Universidade do Vale do Taquari, Lajeado, Brazil.
    Schmidt Dalzochio, Marina
    Universidade do Vale do Taquari, Lajeado, Brazil.
    Sahlén, Göran
    Halmstad University, School of Business, Engineering and Science, The Rydberg Laboratory for Applied Sciences (RLAS).
    Water body type and land cover shape the dragonfly communities (Odonata) in the Pampa biome, Rio Grande do Sul, Brazil2018In: Journal of Insect Conservation, ISSN 1366-638X, E-ISSN 1572-9753, Vol. 22, no 1, p. 113-125Article in journal (Refereed)
    Abstract [en]

    The biogeographical region known as the Pampa biome in southern Brazil, was originally mainly covered with open fields or grassland, with areas of riparian forest surrounding the water bodies. Today this landscape appears highly fragmented due to agricultural activities such as rice cultivation, extensive cattle farming, and forest plantations. Studies have shown that the Pampa biome has high levels of biodiversity and endemism, but with regard to invertebrates, this biome is still one of the least known in Brazil. We therefore designed a study comparing the dragonfly (Odonata) communities to environmental and landscape features in this area, measuring diversity by species richness, relative abundance and Shannon index. Our results showed that the Pampa is a biome very rich in odonates, and that the species communities are highly dependent on the environmental conditions of the area. Habitats such as Rivers/Streams, bordered by native grasslands and riparian forests, were shown to harbour communities that were ecologically more complex and sensitive than other habitat types. Man-made lakes and agricultural areas displayed lower levels of biodiversity and odonate communities dominated by generalist species. By combining data on the communities of Odonata and other taxa, our analyses may be instrumental in determining priority areas for future conservation measures within the area. © 2018, Springer International Publishing AG, part of Springer Nature.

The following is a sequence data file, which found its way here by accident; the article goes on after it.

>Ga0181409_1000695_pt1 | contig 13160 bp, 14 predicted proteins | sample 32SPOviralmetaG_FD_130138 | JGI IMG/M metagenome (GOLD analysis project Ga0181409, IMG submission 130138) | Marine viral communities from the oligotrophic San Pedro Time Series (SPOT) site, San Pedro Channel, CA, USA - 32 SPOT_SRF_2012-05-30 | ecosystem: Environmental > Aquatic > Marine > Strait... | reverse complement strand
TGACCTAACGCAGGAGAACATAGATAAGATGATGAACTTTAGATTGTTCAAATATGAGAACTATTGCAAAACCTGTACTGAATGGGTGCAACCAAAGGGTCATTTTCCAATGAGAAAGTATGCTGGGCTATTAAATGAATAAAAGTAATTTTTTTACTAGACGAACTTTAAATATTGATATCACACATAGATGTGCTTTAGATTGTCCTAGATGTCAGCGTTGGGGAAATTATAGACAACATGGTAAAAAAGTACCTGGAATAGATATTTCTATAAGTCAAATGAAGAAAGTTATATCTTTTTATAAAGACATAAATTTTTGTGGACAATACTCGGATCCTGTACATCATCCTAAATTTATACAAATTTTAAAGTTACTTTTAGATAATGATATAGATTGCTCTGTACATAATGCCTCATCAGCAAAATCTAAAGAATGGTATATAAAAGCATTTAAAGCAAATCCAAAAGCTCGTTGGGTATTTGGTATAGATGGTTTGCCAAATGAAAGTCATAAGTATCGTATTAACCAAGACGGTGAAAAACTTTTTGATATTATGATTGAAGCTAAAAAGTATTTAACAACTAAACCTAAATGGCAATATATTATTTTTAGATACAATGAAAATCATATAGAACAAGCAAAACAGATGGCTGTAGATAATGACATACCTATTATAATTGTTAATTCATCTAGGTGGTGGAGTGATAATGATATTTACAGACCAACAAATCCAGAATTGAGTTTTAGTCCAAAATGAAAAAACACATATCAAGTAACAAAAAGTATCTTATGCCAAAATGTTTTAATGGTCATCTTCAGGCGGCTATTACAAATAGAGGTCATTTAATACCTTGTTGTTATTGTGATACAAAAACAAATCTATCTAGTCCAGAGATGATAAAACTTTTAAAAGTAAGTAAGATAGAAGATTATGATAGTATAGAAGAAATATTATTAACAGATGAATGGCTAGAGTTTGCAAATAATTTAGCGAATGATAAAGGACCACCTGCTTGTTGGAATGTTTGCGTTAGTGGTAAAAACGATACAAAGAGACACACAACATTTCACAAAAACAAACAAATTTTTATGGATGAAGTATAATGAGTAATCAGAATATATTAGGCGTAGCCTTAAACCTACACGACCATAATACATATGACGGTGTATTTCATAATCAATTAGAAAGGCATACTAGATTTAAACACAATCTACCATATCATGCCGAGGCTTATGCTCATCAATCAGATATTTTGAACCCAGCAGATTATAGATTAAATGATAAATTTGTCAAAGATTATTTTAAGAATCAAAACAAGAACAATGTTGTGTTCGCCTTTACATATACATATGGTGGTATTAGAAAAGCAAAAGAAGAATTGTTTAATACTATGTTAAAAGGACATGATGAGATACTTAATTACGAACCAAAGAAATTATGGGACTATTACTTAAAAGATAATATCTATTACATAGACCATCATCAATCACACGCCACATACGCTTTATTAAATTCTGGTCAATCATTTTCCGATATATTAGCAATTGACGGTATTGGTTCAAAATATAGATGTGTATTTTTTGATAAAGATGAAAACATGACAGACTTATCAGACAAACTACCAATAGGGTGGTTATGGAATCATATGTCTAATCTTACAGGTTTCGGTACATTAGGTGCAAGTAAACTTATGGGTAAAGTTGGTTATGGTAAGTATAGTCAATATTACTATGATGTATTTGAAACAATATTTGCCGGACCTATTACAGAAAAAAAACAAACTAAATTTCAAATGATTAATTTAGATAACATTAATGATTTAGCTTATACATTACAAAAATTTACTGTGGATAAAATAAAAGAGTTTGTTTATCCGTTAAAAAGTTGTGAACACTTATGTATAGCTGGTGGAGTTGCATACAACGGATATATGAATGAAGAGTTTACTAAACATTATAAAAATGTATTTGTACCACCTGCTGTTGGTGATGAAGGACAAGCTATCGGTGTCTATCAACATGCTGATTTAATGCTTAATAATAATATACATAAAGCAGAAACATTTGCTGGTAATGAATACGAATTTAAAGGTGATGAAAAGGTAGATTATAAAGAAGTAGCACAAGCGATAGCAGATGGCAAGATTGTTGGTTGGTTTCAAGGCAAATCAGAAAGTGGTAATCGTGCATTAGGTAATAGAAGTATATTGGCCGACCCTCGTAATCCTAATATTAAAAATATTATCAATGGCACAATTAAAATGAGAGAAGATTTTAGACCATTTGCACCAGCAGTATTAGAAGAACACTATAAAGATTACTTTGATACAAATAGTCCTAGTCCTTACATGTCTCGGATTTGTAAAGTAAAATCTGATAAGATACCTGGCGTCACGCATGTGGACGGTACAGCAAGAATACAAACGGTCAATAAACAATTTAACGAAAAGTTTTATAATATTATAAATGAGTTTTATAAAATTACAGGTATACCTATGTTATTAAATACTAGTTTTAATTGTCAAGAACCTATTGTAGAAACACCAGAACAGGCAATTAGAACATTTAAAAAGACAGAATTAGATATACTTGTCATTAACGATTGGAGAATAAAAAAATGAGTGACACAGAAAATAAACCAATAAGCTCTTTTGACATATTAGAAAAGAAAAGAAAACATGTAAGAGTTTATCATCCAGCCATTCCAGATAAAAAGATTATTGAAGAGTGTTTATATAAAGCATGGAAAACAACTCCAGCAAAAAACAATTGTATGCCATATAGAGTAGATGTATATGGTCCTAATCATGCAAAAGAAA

• 4.
    Schmidt Dalzochio, Marina
    et al.
    Ecology and Evolution, University of Vale do Taquari, UNIVATES, Lajeado, Brazil.
    Périco, Eduardo
    Ecology and Evolution, University of Vale do Taquari, UNIVATES, Lajeado, Brazil.
    Renner, Samuel
    Ecology and Evolution, University of Vale do Taquari, UNIVATES, Lajeado, Brazil.
    Sahlén, Göran
    Halmstad University, School of Business, Engineering and Science, The Rydberg Laboratory for Applied Sciences (RLAS).
    Effect of tree plantations on the functional composition of Odonata species in the highlands of southern Brazil2018In: Hydrobiologia, ISSN 0018-8158, E-ISSN 1573-5117, Vol. 808, no 1, p. 283-300Article in journal (Refereed)
    Abstract [en]

    Changes in biodiversity have mainly been assessed using taxonomical diversity indices. Although these approaches contribute to the scientific understanding of species richness and composition patterns, trait-based metrics may be more useful for detecting responses to land use change. We used odonates as a model system to compare traits composition in mixed ombrophilous forest (MOF) and tree plantations: exotic species (Pinus sp.) and native species (Araucaria angustifolia). Our goal was to understand and compare how each vegetation type affects the selection of species traits, and which factors are responsible for the presence of the species in the environment. We recorded 36 Odonata species distributed across 14 functional groups. The functional composition varied between MOF and exotic tree plantations and was similar between these two habitats and native tree plantations. Native forest favoured specialist traits. Our results suggest that the conversion of MOF to tree plantations, especially exotic ones, results in a shift to less specialized Odonata communities with altered functional group composition. This result highlights the negative impact associated with the conversion of native forests into exotic plantations. Our results show that odonates with specialist traits are limited to natural forest sites, which makes the conservation of such areas crucial. © 2017 Springer International Publishing AG, part of Springer Nature